A now former radiologist who currently lists a Brookline address last week sued the state in federal court seeking a ruling that the Second Amendment gives him the absolute right to own guns and that Massachusetts can just stuff its gun-registration laws.
It's Kang Lu's latest volley in a long pro se battle against police departments, states, Canada and boards of registration in medicine to pack pistols without government oversight.
To date, Lu, 46, who also often carries a knife strapped to his hip, has consistently lost both his legal fights and his right to practice medicine: The Massachusetts Board of Registration in Medicine revoked his medical license in 2020 and a series of other states, including California and New Jersey - and even gun-loving Idaho and Montana - followed suit over the next couple of years (complete list here).
At issue for the medical registration boards is not just his convictions for violating gun laws both in Massachusetts and at the Canadian border, but for what they say is consistently lying about them, by continually checking "No" on the lines on registration forms that ask if he has ever been arrested for or convicted of any crimes.
The record demonstrates that the Respondent had a pattern of being armed when interacting with law enforcement, admitted intention to continue to possess and carry guns despite lacking a license to carry a firearm in Massachusetts, and provided false answers regarding criminal charges against him in his 2017 and 2019 license renewal applications.
In so doing, the Respondent was convicted of a crime, fraudulently renewed his certificate of registration, violated laws and regulations of the Commonwealth, and engaged in conduct that undermines the integrity of the medical profession.
In his latest suit, filed in US District Court in Boston against the Executive Office of Public Safety and Attorney General Andrea Campbell, Lu asserts that state gun-control laws are meant only to regulate people who have to carry weapons for their jobs, that no state law can trump the Second Amendment and so he asks a judge to order the state to leave him alone, so he doesn't have to risk arrest the next time he steps outside with a gun.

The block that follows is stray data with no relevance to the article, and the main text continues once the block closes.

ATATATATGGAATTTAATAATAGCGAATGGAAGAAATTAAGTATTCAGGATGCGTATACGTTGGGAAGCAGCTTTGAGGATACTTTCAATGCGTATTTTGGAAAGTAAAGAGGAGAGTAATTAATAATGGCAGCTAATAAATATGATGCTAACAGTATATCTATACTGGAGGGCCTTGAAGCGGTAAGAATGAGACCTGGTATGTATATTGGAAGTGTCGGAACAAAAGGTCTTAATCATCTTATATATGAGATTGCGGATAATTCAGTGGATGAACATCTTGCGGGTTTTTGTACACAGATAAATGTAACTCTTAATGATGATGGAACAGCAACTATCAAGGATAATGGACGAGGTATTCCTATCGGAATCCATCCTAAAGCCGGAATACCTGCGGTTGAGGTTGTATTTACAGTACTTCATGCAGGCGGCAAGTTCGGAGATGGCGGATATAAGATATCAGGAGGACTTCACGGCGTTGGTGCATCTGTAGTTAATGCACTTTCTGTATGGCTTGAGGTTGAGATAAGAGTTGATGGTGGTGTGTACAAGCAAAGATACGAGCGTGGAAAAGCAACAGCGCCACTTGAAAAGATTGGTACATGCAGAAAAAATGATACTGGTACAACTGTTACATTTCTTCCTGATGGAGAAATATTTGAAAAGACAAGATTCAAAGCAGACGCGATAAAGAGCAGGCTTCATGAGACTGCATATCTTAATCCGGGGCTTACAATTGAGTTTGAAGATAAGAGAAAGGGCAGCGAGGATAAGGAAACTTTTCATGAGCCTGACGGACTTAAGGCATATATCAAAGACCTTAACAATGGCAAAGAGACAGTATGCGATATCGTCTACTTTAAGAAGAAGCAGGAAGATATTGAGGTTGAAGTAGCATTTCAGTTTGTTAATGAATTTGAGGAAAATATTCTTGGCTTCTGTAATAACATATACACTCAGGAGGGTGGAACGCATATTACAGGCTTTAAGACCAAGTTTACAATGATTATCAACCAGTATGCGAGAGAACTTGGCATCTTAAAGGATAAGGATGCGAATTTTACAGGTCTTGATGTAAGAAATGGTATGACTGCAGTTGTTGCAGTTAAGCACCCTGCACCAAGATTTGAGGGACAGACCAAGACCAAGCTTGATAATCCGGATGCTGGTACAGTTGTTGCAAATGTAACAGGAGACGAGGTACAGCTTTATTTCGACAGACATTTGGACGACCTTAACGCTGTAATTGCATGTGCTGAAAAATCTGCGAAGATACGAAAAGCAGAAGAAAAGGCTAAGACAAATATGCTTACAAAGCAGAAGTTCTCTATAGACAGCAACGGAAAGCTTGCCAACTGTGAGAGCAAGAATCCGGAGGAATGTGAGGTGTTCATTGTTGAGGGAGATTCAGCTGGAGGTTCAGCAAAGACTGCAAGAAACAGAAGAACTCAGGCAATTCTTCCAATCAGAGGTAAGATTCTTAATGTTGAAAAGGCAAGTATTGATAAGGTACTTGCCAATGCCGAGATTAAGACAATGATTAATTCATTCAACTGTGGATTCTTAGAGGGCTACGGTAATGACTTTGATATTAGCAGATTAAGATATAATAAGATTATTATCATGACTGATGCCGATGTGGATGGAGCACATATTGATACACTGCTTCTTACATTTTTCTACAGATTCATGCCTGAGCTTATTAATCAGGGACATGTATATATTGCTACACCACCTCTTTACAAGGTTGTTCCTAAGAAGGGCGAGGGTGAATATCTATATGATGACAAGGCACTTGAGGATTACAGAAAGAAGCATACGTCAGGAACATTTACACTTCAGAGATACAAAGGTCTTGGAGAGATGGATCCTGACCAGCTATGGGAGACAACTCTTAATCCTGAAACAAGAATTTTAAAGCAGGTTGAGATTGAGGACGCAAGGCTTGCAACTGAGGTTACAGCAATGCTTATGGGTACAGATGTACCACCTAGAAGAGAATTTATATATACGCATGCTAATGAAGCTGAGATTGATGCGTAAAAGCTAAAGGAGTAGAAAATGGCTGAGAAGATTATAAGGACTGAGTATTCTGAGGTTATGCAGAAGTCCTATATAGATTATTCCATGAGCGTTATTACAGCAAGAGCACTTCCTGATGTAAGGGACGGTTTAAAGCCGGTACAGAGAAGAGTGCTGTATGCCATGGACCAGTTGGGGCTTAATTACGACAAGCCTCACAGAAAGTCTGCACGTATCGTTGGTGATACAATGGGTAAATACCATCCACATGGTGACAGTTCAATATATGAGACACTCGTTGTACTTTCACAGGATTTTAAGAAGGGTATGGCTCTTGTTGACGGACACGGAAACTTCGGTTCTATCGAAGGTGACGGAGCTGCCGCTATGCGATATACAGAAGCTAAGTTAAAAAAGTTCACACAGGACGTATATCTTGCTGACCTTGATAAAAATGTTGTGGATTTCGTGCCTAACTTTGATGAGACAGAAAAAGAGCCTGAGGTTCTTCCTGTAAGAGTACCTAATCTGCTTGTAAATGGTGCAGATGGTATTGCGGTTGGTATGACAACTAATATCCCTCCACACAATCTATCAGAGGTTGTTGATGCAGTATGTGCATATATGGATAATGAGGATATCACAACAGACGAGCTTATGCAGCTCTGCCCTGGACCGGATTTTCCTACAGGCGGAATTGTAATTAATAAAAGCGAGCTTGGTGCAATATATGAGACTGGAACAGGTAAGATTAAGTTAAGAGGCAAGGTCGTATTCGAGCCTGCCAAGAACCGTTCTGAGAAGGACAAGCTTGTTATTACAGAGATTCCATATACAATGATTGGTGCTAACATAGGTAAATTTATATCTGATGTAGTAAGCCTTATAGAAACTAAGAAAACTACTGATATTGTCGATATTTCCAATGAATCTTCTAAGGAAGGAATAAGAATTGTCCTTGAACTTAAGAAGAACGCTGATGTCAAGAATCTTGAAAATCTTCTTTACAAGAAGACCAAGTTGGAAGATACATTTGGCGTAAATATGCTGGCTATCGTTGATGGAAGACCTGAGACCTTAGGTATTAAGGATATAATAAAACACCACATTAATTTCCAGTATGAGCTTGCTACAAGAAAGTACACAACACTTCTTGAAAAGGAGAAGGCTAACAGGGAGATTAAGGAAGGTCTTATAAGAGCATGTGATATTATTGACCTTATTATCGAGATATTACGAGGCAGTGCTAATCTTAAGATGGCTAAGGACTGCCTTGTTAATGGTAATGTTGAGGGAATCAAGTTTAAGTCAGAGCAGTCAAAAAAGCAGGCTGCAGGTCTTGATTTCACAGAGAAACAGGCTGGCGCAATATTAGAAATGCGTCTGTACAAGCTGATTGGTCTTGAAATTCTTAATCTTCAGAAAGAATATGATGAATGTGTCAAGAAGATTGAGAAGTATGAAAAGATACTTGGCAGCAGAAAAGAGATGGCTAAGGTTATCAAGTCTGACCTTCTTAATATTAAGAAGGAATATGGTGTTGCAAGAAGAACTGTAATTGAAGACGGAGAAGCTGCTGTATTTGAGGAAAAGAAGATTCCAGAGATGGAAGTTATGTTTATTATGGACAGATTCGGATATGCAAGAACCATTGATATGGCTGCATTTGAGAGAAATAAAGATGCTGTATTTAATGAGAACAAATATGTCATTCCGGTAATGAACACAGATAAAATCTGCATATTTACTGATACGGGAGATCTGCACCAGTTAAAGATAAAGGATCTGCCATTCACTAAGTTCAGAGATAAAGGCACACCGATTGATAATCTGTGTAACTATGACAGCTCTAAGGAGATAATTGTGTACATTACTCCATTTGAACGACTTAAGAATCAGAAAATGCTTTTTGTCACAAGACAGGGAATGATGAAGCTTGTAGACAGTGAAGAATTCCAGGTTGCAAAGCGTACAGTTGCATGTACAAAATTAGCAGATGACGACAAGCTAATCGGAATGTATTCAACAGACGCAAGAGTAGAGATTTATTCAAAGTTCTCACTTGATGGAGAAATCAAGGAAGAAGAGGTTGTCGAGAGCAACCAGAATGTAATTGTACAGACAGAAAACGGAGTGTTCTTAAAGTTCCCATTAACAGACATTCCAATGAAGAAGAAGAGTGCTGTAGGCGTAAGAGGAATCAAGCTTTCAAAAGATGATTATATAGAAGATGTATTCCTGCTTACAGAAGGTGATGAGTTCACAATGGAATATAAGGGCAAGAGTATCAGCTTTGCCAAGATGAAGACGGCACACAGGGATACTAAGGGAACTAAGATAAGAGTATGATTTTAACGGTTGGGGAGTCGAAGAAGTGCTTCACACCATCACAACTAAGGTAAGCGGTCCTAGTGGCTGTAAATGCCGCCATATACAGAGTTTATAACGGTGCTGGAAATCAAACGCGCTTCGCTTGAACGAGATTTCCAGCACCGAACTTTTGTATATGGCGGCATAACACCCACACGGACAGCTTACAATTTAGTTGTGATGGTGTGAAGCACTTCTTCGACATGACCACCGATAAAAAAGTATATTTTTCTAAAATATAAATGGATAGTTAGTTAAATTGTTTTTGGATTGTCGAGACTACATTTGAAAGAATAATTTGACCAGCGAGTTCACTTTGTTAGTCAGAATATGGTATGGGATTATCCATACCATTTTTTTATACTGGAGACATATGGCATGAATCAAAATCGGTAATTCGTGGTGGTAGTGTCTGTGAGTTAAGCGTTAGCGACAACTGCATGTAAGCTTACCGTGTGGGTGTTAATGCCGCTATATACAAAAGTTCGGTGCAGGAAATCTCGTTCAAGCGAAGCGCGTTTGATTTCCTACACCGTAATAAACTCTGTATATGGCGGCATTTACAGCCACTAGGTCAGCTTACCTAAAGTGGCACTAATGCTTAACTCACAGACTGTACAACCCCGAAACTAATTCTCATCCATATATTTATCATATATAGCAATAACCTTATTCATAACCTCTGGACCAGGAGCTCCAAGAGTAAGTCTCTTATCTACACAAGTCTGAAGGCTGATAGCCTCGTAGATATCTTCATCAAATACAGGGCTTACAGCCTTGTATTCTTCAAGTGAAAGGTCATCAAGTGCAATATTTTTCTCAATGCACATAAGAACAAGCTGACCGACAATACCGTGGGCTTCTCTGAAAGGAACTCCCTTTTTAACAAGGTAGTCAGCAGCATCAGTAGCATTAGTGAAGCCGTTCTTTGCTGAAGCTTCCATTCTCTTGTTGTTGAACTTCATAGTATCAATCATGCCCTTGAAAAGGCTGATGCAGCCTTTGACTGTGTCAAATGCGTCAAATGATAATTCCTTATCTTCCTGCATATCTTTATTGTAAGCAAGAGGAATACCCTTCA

Lu further explained his philosophy in a 2020 lawsuit against then Attorney General Maura Healey, also filed in Boston federal court - which he filed after police in Westfield confiscated his unlicensed gun, the one he claims some trespassers on his land complained about as he and his son were target shooting one day:
When there is clearly no such thing as a license for religion, a license for freedom of speech, a license for the press, or a license to peaceably assemble, or a license for any other constitutionally secured right, it becomes impermissible and even absurd for the defendant or her agents to presume that I should be required to have a license to bear Arms. Indeed, the preferred and primary presumption of innocents is that there is no such thing as a license to bear Arms, and people cannot be compelled to contract with the state for an entitlement in order to exercise a right already secured by the Constitution.
However, he voluntarily withdrew that suit, so a judge did not get a chance to rule on it. Both state and federal courts, however, have ruled that the Supreme Court ruling overturning Washington, DC's gun-control law does not outlaw Massachusetts gun regulations, and that even a more recent Supreme Court ruling lets the state continue to regulate guns.
Lu filed his latest federal suit after a judge in Suffolk Superior Court rejected his similar complaint earlier this year.
On Oct. 13, 2018, Lu tried driving into Quebec from Vermont. He told a Canadian border guard - sitting in a booth with a sign facing drivers that they have to declare weapons - that he had no weapons in his car. The guard sent him for "secondary" questioning, not because of that answer but because he was allegedly vague about his reasons for visiting Canada. According to the Massachusetts Board of Registration in Medicine's initial revocation decision:
During the secondary inspection, two [border] officers asked Dr. Lu to step out of the vehicle and saw he had a six-inch knife at his belt. Dr. Lu informed them he had one handgun between the front two seats of his vehicle. It was loaded. The officers found two additional handguns and three ammunition storage magazines in a suitcase under the carpet of the trunk of his vehicle.
He was arrested and remained locked up until Nov. 2, when he pleaded guilty to trying to bring "three restricted firearms, namely three handguns and three prohibited devices that are ammunition storage magazines" into Canada, which has no equivalent of the Second Amendment. He was sentenced to one additional day in jail.